Like many of my fellow gamers, I’ve recently become addicted to the new RPG/FPS hybrid, Borderlands. My inner dungeon crawler has been out in full force. Along with my OCD; forcing me to searching every nook and cranny for loot, maxing out my skill tree and exploring every dungeon. But a little while ago, after I reached level forty-four and the game’s story came to an end, I realized how little my character had really changed.
I started out as a badass treasure hunter with a thirst for blood, and I finished the game as … well … a badass treasure hunter with a thirst for blood. My character hadn’t changed at all.
After dozens of intense fire fights in the rugged wasteland of Pandora, you would expect my character to be bruised, battered and actually look like he had done all the amazing thing that he did. Instead, he was exactly the same: both physically and emotionally.
The lack of true character progression is plaguing the game industry. If games want to be held to higher narrative standard, then it’s time developers started to focus less on making their characters “cool” and more time making them interesting.
Take the Star Wars saga for example. Luke Skywalker starts out as your average, eighteen-year-old, whiny, power-converter buying, farm boy. But once he sets out on the “heroes journey” he starts to become a new person. He doesn’t just change physically, he changes emotionally as well. During the first film, and a little bit in the second, Luke tends to whine and complain about how unfair life is. But after he discovers the truth about his father, along with a number of other revelations, including getting his hand cut off, by the end of the saga, he becomes a full-blown Jedi master. Skilled, wise and truly “grown up.” If you compare Luke Skywalker from A New Hope, and Luke Skywalker from Return of the Jedi, they are two completely different people. That is true character progression.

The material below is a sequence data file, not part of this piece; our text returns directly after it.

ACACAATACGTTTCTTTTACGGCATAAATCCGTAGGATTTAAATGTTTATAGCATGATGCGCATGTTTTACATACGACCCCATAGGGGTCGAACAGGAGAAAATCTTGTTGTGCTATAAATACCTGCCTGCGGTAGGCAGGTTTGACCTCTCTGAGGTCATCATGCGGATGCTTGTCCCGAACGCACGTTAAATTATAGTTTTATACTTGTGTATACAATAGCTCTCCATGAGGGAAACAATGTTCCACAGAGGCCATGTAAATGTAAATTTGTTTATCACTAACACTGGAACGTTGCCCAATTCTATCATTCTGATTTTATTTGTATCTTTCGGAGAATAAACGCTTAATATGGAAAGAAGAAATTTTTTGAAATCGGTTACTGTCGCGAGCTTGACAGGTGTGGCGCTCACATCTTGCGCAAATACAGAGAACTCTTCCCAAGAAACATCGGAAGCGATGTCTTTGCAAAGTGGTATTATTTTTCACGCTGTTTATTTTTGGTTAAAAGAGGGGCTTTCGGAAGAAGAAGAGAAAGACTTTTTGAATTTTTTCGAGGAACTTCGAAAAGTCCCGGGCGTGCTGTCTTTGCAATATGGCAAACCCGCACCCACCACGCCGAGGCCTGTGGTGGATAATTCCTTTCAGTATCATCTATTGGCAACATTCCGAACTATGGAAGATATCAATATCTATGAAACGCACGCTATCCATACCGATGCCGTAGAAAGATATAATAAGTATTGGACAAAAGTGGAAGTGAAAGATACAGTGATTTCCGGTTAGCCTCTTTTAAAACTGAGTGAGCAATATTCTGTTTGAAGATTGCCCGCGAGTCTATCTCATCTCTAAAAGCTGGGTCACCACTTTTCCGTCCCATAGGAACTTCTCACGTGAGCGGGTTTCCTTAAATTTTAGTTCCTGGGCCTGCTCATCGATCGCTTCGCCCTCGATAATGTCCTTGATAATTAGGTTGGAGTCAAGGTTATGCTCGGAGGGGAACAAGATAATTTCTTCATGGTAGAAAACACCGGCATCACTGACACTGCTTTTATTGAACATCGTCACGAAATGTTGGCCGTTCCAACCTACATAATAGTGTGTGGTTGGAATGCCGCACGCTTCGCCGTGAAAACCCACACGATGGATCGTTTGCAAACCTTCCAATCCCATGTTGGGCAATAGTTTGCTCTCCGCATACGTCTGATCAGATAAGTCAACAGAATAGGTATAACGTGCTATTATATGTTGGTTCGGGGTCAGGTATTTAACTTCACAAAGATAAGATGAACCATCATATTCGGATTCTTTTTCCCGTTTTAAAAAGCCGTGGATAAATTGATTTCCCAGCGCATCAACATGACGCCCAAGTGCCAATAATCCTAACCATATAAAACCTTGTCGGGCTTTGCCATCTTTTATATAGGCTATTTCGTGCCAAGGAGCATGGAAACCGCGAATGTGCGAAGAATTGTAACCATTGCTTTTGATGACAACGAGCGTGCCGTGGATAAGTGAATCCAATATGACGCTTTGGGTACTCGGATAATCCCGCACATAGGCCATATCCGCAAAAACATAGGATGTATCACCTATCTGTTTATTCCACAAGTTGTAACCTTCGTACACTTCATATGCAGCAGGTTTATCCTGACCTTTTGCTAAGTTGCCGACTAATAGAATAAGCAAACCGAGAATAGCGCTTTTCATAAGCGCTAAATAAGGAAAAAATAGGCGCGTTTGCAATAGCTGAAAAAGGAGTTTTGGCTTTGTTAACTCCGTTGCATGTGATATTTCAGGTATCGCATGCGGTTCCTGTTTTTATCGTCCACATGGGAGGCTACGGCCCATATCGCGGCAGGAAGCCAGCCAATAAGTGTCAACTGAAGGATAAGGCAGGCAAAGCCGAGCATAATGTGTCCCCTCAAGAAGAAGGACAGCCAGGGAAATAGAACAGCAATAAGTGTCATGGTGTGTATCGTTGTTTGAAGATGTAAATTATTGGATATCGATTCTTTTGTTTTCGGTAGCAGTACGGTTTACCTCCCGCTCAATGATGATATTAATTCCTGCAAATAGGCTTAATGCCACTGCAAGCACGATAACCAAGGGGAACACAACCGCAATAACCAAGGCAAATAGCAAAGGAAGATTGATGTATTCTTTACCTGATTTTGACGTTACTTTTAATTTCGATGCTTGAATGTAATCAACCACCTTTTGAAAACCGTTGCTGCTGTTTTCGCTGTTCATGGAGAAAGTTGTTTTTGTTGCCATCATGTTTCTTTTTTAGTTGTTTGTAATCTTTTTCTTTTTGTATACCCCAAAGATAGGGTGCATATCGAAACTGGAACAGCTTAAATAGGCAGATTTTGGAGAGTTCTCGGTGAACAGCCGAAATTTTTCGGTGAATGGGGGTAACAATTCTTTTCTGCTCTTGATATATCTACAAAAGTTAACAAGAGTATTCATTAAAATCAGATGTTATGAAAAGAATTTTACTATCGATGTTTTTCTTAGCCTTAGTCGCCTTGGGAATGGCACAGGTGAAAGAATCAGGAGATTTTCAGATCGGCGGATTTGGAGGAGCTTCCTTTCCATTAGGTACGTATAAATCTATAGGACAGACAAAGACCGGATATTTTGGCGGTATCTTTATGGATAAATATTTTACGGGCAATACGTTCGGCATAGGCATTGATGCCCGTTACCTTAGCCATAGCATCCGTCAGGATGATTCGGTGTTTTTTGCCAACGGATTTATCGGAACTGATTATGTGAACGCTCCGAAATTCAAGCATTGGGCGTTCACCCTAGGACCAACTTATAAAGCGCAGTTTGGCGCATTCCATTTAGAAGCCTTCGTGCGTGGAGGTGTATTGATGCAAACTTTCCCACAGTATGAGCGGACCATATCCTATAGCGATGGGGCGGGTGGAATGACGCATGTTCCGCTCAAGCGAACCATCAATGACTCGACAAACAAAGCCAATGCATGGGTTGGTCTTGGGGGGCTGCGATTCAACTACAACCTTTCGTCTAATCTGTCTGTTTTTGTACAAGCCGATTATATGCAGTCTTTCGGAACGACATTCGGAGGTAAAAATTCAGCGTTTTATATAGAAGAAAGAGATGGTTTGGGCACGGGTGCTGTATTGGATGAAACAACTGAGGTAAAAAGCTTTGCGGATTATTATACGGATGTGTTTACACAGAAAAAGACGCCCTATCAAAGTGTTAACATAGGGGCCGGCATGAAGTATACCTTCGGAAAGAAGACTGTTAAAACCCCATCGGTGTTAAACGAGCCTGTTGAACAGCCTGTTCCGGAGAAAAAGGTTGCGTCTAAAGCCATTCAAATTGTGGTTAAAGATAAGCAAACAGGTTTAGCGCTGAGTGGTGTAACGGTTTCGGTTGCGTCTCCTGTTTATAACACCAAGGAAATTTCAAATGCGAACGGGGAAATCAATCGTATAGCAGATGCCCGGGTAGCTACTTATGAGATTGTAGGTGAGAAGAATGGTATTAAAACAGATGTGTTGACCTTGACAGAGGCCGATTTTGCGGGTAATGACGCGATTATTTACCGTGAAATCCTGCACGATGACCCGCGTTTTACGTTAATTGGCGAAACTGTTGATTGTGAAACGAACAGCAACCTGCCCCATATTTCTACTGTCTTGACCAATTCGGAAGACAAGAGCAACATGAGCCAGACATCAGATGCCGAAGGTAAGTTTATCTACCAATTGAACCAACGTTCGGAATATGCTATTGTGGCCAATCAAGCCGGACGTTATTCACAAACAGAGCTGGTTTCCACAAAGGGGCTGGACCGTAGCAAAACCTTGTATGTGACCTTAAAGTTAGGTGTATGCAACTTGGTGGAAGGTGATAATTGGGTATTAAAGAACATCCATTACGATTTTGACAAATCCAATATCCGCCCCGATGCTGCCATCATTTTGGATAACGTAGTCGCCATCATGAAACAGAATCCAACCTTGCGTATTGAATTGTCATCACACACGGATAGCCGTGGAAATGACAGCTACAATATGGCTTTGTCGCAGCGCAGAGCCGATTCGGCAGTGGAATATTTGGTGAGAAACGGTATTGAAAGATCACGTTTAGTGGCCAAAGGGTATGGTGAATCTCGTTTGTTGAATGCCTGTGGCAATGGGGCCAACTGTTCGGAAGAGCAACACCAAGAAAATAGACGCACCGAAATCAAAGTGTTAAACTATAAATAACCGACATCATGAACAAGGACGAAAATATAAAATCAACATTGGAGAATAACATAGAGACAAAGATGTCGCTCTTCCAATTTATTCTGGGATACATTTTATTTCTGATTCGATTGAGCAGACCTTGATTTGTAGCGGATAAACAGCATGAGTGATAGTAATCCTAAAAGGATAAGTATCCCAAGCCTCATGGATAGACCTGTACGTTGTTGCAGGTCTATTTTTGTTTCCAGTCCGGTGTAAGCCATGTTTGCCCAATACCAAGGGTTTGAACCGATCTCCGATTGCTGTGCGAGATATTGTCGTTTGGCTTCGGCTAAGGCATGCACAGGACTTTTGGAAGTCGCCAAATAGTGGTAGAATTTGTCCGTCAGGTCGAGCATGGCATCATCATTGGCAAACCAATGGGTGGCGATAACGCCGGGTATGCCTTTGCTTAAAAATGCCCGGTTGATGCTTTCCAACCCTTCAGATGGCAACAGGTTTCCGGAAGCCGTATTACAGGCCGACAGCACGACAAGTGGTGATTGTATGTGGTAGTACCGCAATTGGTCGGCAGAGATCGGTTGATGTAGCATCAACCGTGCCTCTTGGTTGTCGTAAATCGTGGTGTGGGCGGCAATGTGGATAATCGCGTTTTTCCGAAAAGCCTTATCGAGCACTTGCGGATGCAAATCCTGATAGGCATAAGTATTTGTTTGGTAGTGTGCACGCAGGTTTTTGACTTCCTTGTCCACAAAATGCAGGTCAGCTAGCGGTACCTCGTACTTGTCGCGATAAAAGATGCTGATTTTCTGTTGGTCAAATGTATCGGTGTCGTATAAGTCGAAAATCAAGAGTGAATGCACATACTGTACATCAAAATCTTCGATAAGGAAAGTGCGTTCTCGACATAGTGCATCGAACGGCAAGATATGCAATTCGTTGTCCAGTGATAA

Put Some Feeling Into It!
Now let’s look at what some have called the Star Wars equivalent to videogames: Halo. Master Chief fights through an entire war, single handedly taking out swarms of Covenant yet he never once seems affected by the brutality that he witnesses. So many war games say they want to be like Saving Private Ryan, but it wasn’t the explosions, or depressing atmosphere that made it great. It was seeing war, real war, through the eyes of five brave men, fighting for not glory, but personal enlightenment. When their fellow soldiers die, the men are horrified and disgusted at the savagery. But when Master Chief sees one of his fellow Marines shot down, he barley blinks.
Another game that is guilty of poor characterization is Kingdom Hearts: one of today’s most popular JRPGs, and a game that relies heavily on its story. But you wouldn’t know it, judging by the paper thin characters, especially Sora, the games main protagonist. Sora starts out as a plucky young adventurer, who is endlessly devoted to his friends and family. Want to guess what he’s like in the second game? That’s right. A plucky young adventurer, who is endlessly devoted to his friends. Kingdom Hearts has all the characterization of a meatball hoagie.